Greece day 3: New Acropolis Museum and Rick Steve’s walking tour [YQrtw Day 40 May 17]

I was planning to laze around and visit the New Acropolis Museum later in the afternoon. But when I checked my notes, I found out that the museum closes at 15:00.

I guess that means lazing around will have to come later. [I just looked at my notes again and realized that I confused National Archaeological Museum with Acropolis Museum’s time.]

I first knew of the New Acropolis Museum when D e-mailed me on June 15, 2009, an article about the museum’s opening. I was in my 9th month at work and my reply to the e-mail was:

I’ve actually forgotten that I want to go to Greece one day.

Then D reminded me that we shouldn’t become work drones. So I put the Acropolis Museum into my mental list of Places To-Go and thought about Greece again.

The Acropolis Museum

When I got to the museum, I thought to myself: I AM FINALLY HERE! (Oh wait, I think I did that at the Parthenon yesterday.)

The museum’s entrance had a surprise waiting. Parts of the floor was clear (with white polka dots), allowing visitors to see the excavation site underneath. There was also an excavated site that was open air and silly people tossed coins into it.

Before the Acropolis Museum's entrance
Before the Acropolis Museum’s entrance

The entrance to the museum was only 6 euro. It was so much cheaper than the other places I’ve been in Italy. I love Greece very much just for this.

Photo taking wasn’t allowed in the museum. I didn’t do any sketches like I did with David but I did sneak photos of the non-exhibits.

Athena guides children in the museum.
Athena guides children in the museum.

There were several of these signs saying “A Day at the Acropolis Museum with the Goddess Athena”. It was the cutest thing I’ve seen in a museum.

The description was in kid-language and was more fun to read than the adult-language sign.

Clear floor of the Acropolis Museum
Clear floor of the Acropolis Museum

The nightshift staff at my hotel, Hellen, warned me about the museum’s see-through floors so I wore pants to the place.

At one section, you can see the museum people cleaning up some of the statues. On the same level, the laser cleaning is covered up with a curtain.

View of Parthenon from the Acropolis Museum
View of Parthenon from the Acropolis Museum

On the third floor of the Acropolis Museum is a segment dedicated to the Parthenon. That floor is specially designed to face the same direction as the Parthenon is facing. It also has steel columns in between the carvings to show how the items look like in the temple.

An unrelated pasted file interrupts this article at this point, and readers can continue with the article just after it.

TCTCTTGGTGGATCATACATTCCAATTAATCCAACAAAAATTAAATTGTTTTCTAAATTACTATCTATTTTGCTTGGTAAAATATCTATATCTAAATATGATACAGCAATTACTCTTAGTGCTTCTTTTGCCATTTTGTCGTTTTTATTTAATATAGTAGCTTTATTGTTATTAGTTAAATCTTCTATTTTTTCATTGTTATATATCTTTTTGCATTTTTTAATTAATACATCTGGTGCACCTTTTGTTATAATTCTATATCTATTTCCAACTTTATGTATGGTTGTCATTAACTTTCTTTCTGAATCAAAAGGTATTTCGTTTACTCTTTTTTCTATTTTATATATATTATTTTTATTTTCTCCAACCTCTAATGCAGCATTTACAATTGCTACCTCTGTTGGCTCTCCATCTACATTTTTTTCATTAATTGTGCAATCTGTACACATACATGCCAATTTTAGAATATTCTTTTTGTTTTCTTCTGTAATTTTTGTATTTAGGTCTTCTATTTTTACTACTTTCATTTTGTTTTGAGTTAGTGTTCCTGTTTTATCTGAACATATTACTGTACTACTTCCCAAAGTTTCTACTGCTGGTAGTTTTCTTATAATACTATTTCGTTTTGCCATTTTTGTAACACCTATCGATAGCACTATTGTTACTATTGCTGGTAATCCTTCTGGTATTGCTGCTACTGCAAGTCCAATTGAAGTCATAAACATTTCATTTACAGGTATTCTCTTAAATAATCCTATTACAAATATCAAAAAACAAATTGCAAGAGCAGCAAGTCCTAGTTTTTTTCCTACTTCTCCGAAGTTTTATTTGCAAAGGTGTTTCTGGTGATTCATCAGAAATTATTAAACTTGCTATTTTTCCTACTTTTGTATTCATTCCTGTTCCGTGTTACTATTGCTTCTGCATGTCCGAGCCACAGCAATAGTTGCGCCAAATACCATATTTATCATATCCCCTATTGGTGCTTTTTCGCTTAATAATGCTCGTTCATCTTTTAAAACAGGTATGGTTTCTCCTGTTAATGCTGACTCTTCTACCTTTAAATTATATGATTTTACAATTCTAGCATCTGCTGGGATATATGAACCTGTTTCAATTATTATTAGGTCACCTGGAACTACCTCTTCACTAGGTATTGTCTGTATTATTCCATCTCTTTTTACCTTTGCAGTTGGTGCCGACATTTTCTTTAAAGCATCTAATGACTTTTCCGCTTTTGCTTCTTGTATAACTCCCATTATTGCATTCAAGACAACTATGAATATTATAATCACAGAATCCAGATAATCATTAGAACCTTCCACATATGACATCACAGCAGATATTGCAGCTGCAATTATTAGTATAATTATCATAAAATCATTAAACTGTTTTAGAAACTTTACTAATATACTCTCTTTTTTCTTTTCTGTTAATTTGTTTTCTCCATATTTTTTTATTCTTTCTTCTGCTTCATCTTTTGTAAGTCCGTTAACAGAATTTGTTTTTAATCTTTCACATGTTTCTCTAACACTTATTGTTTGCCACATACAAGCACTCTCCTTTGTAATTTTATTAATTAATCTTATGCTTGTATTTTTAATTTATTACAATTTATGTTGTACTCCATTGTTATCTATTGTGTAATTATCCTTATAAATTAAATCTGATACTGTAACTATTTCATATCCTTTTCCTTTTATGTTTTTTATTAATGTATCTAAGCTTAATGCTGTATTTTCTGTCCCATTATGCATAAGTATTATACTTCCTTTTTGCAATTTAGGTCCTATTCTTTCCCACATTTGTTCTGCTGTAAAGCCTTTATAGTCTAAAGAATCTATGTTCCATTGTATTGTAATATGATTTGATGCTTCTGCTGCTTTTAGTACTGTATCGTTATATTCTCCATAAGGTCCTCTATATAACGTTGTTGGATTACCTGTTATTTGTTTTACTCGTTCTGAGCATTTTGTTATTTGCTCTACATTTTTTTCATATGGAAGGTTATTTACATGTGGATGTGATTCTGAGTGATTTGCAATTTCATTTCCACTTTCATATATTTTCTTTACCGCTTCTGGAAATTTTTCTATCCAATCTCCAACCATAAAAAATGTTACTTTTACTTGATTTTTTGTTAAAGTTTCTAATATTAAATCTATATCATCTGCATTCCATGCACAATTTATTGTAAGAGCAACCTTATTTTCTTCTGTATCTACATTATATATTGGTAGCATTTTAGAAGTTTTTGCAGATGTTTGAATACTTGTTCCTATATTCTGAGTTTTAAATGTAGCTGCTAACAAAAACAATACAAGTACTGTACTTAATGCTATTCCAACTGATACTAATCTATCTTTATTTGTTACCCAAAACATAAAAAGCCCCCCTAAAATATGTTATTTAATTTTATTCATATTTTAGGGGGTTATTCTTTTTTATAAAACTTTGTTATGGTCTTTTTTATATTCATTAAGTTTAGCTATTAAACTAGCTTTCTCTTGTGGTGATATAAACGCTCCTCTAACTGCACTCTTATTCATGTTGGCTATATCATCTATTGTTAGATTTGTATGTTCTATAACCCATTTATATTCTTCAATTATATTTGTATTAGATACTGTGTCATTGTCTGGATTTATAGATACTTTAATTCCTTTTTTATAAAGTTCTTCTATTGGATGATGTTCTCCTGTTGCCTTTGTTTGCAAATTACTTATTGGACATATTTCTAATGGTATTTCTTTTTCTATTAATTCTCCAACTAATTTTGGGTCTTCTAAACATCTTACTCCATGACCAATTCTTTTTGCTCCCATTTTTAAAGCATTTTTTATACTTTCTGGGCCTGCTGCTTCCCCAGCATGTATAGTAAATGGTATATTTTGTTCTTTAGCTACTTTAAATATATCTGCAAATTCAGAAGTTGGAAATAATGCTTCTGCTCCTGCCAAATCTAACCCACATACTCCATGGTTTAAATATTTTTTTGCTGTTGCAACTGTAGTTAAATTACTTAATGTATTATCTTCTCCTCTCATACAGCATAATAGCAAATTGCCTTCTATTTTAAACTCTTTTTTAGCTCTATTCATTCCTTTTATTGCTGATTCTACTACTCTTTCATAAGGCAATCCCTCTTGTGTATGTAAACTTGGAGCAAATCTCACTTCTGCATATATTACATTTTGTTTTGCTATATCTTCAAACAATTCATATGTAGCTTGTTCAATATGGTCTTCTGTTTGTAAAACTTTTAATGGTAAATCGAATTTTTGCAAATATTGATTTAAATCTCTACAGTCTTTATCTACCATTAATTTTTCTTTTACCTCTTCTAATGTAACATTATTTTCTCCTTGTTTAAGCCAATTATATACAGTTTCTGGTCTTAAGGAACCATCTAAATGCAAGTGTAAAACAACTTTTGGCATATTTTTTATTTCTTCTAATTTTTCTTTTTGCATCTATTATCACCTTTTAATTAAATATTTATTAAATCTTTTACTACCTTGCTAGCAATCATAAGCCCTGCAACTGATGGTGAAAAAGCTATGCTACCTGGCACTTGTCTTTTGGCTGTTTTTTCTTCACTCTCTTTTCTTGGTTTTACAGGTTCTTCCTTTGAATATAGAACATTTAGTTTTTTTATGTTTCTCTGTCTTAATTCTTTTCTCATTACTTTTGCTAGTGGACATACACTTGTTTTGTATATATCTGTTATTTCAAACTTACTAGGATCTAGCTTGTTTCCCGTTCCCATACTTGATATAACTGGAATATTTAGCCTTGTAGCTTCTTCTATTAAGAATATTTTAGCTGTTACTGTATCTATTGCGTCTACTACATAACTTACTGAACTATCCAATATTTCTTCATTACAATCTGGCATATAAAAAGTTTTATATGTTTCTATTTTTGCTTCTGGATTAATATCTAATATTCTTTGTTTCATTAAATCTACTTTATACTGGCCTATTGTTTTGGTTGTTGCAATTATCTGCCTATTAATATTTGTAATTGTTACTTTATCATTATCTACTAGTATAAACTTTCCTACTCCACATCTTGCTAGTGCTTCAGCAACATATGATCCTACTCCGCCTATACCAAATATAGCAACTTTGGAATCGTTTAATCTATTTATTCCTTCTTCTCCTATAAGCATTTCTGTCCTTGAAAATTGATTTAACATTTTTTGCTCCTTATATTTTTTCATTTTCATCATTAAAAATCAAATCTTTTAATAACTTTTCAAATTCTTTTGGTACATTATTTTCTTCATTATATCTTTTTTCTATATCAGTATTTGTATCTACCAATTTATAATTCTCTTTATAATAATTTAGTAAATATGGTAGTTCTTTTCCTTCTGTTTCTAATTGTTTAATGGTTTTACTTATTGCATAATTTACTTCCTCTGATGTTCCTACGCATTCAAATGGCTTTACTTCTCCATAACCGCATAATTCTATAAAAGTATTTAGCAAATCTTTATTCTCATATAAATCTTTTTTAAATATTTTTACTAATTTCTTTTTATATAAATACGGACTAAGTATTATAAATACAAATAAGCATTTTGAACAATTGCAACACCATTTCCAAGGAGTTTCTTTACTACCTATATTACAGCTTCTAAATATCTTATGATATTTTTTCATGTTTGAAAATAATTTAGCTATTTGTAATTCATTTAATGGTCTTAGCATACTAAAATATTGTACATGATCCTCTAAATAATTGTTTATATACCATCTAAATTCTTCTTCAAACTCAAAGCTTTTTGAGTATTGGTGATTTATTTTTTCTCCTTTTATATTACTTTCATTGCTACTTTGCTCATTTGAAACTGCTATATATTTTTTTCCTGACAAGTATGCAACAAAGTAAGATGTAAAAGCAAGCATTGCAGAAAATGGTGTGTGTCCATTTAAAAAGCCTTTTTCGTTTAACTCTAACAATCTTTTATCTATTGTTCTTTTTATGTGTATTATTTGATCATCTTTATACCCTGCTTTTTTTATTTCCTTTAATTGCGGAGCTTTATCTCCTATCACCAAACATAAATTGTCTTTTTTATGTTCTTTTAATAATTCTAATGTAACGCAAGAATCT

I felt that the museum was a little small since it didn’t take me much time to finish all the items on display.

Still, it was a good museum because of all the Parthenon carvings and Athena statues.

Lunch at Smile Cafe Restaurant

I didn't eat the dog. Honestly.
I didn’t eat the dog. Honestly.

I had lunch at a tourist restaurant. Why is it touristy? Because it prints out maps of the Acropolis area and invites tourists to eat there.

The food was good for a tourist restaurant. I ordered from the Crisis Menu, a set lunch for only 7.50 euro.

I finally had tasty bread (which I never had in Italy). The cheese in the Greek salad was nice. I ate the tomatos and some cucumbers of the salad, thankful that it wasn’t the regular raw vegetable.

The gyros with pork was lovely, although I thought that I should stop eating Middle Eastern cuisine and be more adventurous.

It began raining while I was eating. Thank goodness I have my umbrella with me. I dropped by a coffee place for a 1 euro cafe latte before setting off to find the travel agency that sells bus tickets to Istanbul.

Silver Star Travel was easy to find, thanks to Google Maps. The 14-hour bus ride from Athens to Istanbul cost 60 euro (or 56 euro after -ahem- student discount). The price is half of flying to Istanbul and the time spent is half of taking connecting ferries.

Since my missions for the day was accomplished, I had to find something to do.

As usual, I hopped on a random bus that took me to a random place. And I took a not-so-random bus back to the city center.

Rick Steve’s audio tour

Rick Steve has an audio tour for Athens city so I decided to spend the afternoon walking around with my headphones in my ear.

His audio tours are really awesome. I went into different nooks and crannies of Athens. Climbed steep hills. Passed pretty Mediterranean houses. And learned more about the city than I would wandering aimlessly.

Overexposed Model in Greece
Overexposed Model in Greece

When the tour ended, so did my day. I bought 1kg each of cherries and strawberries (what was I thinking!) before heading back to the hotel to rest and write.

Until tomorrow!

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